This Article seeks to make the case for expanding the use of mandatory disclosure in employment law. Mandatory disclosure can play a useful role both within the wide domain of private ordering and among the many aspects of employment that are subject to mandatory rights or minimum terms. It can improve the operation of labor markets and the satisfaction of worker preferences by supplying the information workers need to choose among employers. It can help to improve compliance with employment mandates, which are chronically underenforced in many workplaces. And where neither markets nor mandates meet public aspirations for more socially responsive, fair, and egalitarian workplaces, mandatory disclosure may help to equip stakeholders and advocates to push firms to reach beyond compliance and beyond the minimum that the market will bear.
The virtues and limitations of mandatory disclosure have been explored in a wide range of regulatory settings, and especially within capital markets. (15) But markets for human labor are different from capital markets or product markets, and relations between firms and their employees are different from relations between firms and their shareholders or their customers. Those differences will affect the consequences and value of mandatory disclosure, and will be my focus here.
What is perhaps most distinctive about employment, and what may help to explain the surprisingly limited use of mandatory disclosure in this context, is that employees--unlike consumers, shareholders, or members of the public who are affected by a firm's products, services, processes, and decisions--are located within the boundaries of the firm itself (once they are hired). (16) As insiders to the firm, employees have access to information that may make mandatory disclosure seem unnecessary, and they are subject to organizational demands of loyalty and confidentiality that may make public disclosure seem inappropriate. At the same time, employees' status as insiders subject to employers' economic power may make mandatory disclosure seem insufficient (as compared to substantive mandates) on any matters that are important enough to warrant public intervention.
Hypothesizing about the explanation for a negative--for the paucity of proposals for mandatory disclosure of terms and conditions of employment--is a perilous business, and I do not want to stake too much on that hypothesis. The main point of this Article is to begin to fill the gap, and to show that mandatory disclosure in the workplace context is sometimes necessary, appropriate, and useful. But along the way we will excavate and examine some assumptions about the nature of employment relations.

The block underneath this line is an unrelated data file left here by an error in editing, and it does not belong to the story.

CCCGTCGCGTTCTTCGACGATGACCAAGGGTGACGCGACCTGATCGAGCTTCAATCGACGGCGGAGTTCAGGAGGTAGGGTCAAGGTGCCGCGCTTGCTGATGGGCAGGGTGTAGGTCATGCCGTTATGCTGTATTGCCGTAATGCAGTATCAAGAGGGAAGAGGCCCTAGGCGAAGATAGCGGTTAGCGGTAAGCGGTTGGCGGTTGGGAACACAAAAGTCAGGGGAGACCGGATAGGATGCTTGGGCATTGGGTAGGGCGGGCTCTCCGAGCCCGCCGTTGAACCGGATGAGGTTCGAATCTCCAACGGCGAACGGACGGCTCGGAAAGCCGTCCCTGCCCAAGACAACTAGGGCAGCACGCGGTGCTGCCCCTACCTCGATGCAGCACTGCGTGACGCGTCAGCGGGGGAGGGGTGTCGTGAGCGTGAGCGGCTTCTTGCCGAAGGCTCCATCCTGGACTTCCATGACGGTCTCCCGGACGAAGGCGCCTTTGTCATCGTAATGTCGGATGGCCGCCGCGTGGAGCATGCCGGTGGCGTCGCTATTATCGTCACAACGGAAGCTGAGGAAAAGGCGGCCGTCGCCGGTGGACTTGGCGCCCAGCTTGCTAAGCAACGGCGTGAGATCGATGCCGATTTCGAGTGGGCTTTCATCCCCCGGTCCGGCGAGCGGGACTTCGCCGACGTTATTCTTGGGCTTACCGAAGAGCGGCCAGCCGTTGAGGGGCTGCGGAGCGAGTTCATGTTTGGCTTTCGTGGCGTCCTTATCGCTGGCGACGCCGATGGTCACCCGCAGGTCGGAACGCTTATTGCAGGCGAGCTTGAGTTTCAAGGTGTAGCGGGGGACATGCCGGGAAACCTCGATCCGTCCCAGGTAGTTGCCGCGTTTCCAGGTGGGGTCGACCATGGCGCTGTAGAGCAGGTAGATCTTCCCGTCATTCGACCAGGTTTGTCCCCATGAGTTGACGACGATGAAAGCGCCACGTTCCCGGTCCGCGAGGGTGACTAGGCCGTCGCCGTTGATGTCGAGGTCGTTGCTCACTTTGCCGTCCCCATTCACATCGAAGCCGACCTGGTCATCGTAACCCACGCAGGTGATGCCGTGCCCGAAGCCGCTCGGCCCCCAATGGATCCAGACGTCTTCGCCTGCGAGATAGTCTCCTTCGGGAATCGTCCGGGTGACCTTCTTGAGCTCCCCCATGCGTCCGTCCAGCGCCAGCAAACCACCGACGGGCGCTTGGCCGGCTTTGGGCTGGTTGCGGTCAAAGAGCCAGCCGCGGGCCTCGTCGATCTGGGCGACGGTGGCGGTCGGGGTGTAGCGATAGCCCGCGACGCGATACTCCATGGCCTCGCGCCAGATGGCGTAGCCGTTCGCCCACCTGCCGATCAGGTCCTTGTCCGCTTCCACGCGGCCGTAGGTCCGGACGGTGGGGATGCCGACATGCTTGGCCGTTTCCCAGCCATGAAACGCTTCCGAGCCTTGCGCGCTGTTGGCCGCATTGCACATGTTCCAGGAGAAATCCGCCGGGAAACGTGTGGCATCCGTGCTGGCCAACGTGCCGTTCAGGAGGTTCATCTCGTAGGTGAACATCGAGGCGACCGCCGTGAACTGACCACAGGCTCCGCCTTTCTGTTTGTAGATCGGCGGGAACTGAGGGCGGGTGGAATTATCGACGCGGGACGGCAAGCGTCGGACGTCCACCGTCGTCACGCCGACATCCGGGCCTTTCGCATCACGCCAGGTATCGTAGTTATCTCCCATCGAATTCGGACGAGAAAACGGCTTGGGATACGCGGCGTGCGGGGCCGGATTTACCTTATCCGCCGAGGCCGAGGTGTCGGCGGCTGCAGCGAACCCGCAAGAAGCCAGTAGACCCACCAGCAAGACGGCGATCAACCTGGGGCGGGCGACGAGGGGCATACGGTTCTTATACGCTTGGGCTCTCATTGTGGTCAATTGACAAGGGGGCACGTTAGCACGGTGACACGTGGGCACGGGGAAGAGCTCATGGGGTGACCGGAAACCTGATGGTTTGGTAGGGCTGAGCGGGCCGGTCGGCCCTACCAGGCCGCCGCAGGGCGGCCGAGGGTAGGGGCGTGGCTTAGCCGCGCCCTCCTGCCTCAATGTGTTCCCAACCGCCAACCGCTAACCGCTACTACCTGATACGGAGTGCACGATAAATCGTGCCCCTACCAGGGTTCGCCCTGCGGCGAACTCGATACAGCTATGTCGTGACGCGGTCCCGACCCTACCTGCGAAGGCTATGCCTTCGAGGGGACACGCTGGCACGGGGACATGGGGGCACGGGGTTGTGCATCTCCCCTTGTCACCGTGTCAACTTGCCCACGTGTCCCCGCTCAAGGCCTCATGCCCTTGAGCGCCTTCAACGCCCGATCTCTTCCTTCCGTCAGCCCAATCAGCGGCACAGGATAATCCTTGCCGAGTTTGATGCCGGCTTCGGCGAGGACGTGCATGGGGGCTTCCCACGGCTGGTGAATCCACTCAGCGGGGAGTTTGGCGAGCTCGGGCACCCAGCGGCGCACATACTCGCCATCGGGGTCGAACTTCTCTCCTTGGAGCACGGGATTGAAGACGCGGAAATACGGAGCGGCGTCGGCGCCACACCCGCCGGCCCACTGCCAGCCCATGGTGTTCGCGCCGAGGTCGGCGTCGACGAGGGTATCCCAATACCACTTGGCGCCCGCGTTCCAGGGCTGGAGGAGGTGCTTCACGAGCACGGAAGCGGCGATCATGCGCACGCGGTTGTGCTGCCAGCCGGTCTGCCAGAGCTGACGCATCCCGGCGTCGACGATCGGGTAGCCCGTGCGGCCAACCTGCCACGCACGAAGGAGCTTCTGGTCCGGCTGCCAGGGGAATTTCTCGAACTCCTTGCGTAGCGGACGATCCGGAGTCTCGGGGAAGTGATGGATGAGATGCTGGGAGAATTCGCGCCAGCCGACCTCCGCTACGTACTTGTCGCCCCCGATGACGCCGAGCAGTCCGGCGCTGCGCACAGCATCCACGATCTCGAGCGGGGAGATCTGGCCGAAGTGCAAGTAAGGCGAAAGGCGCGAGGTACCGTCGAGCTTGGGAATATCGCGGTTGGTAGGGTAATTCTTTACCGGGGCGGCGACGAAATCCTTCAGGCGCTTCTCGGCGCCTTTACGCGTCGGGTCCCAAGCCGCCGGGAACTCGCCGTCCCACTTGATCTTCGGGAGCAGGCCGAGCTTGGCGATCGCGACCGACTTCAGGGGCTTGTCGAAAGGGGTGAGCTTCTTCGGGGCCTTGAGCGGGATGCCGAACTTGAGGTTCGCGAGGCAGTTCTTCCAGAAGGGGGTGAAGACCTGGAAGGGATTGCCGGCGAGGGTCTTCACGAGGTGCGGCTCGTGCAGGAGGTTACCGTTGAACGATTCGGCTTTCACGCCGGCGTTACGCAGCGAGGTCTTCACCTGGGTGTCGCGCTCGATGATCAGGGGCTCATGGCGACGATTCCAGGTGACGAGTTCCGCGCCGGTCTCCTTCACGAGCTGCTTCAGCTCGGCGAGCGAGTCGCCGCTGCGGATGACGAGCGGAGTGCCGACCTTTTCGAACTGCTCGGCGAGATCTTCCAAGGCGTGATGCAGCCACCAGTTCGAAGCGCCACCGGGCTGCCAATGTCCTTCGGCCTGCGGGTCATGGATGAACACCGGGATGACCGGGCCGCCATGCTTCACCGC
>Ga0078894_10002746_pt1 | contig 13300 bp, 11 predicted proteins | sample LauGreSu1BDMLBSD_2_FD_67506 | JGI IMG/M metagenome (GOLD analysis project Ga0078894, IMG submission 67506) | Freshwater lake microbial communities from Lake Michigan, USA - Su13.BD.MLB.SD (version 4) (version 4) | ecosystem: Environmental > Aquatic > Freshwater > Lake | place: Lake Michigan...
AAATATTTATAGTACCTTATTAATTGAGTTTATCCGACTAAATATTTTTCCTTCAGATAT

For some purposes, employees are insiders, bound by contractual obligations of loyalty and confidentiality and subject to employers' legitimate authority. But in choosing whether to take or quit a job, employees are more akin to investors (of their own human capital) or consumers (of a package of "goods" associated with a job). (17) As such, they have a recognizable stake in information about the job that may be hidden from them. All the while, it is crucial to keep in mind that employees are members of society and a majority of the voting citizenry. (18) Their terms and conditions of employment, in the aggregate and in the staggering disparities of wealth and opportunities that they create, shape society and give the public a large stake in learning about what goes on at work.
Part I sketches the existing landscape of workplace regulation, with its still-dominant background regime of private ordering, its many-faceted overlay of employment rights and labor standards, and its notable neglect of information disclosure as a regulatory strategy. Part II offers a brief outline of a mandatory disclosure regime for the workplace as a point of reference for the discussion that follows. (A conspicuous omission, explained below, is wage and salary information, which raises distinct and difficult issues that are better dealt with separately.)
Part III explores the overlapping benefits of information disclosure along three dimensions: improving the efficiency of employment contracts and labor markets, improving compliance with existing substantive mandates, and inducing employers to reach "beyond compliance" toward evolving norms of good employment practices and standards of social responsibility. Part IV turns to the crucial question of whether and why mandatory disclosure by employers is needed given the existing incentives and mechanisms for voluntary disclosure of work-related information. It turns out that, while there is a good deal of information available to prospective employees and especially current employees, at least regarding large employers, there are also significant information gaps, and hurdles to securing information, that could be usefully addressed by a disclosure mandate.
Part V takes up in a very preliminary way some issues of scope and of institutional design: What...